Simon Parker column

A quick glance around Bobby Kennedy’s front room in Bradford confirms his City allegiances remain as strong as ever.

The Scot loved his seven-year association with Valley Parade, which included three as manager.

Older fans still vividly recall that famous FA Cup victory at top-flight Norwich in 1976 with a team languishing in a similar lowly position as the current Bantams.

But Kennedy’s true love is with a City of the sky blue persuasion and he will take wife Barbara to the Etihad Stadium tomorrow hoping to see Manchester’s “noisy neighbours” claim their first title in 44 years.

The photos and memorabilia that fill his home confirm the dedication to a club where he played 254 games – including the season when they were last crowned champions of England.

It may not be in the Yaya Toure or Sergio Aguero league but Kennedy’s £42,500 transfer fee from Kilmarnock in 1961 was a record at the time between Scottish and English clubs.

Like many Man City players, his spell there included relegation and promotion until that glorious 4-3 win at Newcastle to earn the biggest domestic prize of all.

Kennedy got his hands on the trophy – the photographic evidence stands in pride of place on the corner table – but did not get on the pitch. He was the substitute.

He recalled: “Those days you had to be injured before somebody came off. And even then they’d stay on if their leg was hanging off!

“There were three of us that season who took it in turns to be substitute: myself, Stan Bowles and Dave Conner.

“We’d run right through the Second Division and won that and I’d played the whole of that season. But I was getting near the end of my career by then.”

Unfortunately Kennedy has no medal to show for the title after finishing one appearance short of qualifying.

But he said: “I didn’t mind too much because I was still part of the celebrations. I got to hold the trophy.

“That team were the best, simple as that. Ask people in Manchester what City team they remember and it’s always that one. Bell, Lee, Summerbee – those are the names that fans still talk about.”

Now 74, Kennedy catches up regularly with his old comrades at matches. He is a member of the club’s ex-players association, which is run by former team-mate Roy Cheetham.

He said: “Manchester City look after us very well. We have our own room, the best seats in the stand, everything is laid on.

“We even go away every year to Anglesey as a group. We’re going next week.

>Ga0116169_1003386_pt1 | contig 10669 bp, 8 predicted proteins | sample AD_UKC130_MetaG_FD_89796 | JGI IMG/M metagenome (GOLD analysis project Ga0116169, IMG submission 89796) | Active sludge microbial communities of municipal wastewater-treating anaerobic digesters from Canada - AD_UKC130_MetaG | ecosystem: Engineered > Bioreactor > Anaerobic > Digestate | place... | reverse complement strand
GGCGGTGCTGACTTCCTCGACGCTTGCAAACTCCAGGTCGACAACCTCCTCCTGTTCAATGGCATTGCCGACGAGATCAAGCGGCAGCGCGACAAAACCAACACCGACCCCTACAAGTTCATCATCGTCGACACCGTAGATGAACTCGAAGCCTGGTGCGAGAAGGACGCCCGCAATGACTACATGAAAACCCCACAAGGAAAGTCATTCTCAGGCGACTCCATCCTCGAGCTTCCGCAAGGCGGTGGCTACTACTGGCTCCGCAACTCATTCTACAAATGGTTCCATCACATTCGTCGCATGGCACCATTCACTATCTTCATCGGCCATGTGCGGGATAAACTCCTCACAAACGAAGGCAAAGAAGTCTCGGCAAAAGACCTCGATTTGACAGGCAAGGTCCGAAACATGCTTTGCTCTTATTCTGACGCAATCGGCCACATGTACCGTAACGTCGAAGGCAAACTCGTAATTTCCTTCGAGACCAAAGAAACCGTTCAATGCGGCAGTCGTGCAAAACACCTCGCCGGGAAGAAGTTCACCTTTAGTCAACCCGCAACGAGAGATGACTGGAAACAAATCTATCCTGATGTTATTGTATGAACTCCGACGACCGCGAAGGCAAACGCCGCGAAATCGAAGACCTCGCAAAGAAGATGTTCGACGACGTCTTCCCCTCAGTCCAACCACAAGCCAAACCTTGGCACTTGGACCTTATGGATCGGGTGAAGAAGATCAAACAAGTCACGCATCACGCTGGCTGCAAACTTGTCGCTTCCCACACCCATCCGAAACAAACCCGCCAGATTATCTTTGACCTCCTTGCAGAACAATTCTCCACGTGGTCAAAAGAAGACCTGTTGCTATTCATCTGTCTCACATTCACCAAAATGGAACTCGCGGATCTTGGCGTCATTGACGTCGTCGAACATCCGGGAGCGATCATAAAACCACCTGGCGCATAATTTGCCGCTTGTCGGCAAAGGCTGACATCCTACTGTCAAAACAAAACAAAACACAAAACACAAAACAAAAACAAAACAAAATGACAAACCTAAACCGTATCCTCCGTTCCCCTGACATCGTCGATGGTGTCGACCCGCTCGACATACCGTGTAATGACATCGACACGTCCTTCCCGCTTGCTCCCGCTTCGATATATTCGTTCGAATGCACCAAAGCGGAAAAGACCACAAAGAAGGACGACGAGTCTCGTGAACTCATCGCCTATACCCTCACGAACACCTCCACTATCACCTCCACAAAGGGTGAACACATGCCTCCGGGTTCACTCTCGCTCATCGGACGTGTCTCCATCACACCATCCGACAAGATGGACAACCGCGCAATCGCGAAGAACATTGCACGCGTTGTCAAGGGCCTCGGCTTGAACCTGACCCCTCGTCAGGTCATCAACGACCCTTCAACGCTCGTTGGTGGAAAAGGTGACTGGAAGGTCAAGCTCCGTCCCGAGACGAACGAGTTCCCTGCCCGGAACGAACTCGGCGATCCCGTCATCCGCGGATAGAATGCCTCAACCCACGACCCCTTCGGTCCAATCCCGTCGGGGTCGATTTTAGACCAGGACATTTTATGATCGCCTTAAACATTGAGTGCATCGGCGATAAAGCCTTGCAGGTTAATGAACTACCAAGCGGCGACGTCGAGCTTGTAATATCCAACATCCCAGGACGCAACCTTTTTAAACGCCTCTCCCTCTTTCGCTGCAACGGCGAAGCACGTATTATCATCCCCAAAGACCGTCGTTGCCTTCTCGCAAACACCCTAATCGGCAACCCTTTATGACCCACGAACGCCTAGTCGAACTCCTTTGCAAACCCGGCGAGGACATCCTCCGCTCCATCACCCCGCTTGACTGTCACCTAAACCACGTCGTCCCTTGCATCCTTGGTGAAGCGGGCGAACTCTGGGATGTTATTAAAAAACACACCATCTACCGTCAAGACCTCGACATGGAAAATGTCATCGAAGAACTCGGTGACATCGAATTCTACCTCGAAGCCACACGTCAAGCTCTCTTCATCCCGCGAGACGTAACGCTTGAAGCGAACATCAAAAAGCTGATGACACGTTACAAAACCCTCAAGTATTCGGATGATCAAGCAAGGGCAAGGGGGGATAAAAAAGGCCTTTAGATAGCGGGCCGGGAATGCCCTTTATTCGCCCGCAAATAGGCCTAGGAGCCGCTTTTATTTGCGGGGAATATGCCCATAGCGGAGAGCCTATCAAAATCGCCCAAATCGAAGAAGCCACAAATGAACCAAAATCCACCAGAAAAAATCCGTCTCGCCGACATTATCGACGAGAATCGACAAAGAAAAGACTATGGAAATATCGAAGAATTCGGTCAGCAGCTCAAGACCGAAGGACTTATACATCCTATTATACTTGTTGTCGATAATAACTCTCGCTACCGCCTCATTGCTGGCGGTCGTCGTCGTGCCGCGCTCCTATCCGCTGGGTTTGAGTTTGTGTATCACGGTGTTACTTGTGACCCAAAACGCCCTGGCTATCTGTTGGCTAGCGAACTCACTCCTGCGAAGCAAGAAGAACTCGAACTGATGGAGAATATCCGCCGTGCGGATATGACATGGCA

“Football has changed that much since our time. You only have to look at these stadiums today and the pitches they play on.

“But you can’t really say one team was better than the other. It’s entirely different.

“I just enjoy watching the modern team and they’ve played some really good football. Some of the players have really shone.”

Kennedy’s links with Bradford City remain through son Graeme, the club’s youth goalkeeping coach. Daughter Lorraine has also managed City’s women’s team.

His time at the club began with the youth team, working with the likes of a young Peter Jackson, before stepping up to succeed Bryan Edwards as manager in January 1975.

The following year, Kennedy steered Fourth Division City to the last eight of the FA Cup and then to promotion.

But his reign ended with a controversial sacking at the start of 1978 – a decision which saw two directors, including Jack Tordoff, quit the board. City went straight back down.

Kennedy said: “It was unfortunate but that happens in football. We’d finished runners-up to get promoted but there was simply no money to buy players, which we needed going up a division.

“Everything had to be run past the directors and I know Jack was very upset when they decided to get rid of me.

“But I enjoyed my time there and that win at Norwich was a special night. We’d been given no chance because they were First Division but everything went for us that could have done and we hung on.

“I still keep a close eye on how Bradford are doing, especially with Graeme being there. It’s been a long decline but I feel sorry for them to a certain extent.

“Geoffrey Richmond did some funny things, like signing the Italian lad (Benito Carbone) for all that money. But you see the stadium now from what was there before and it’s chalk and cheese.”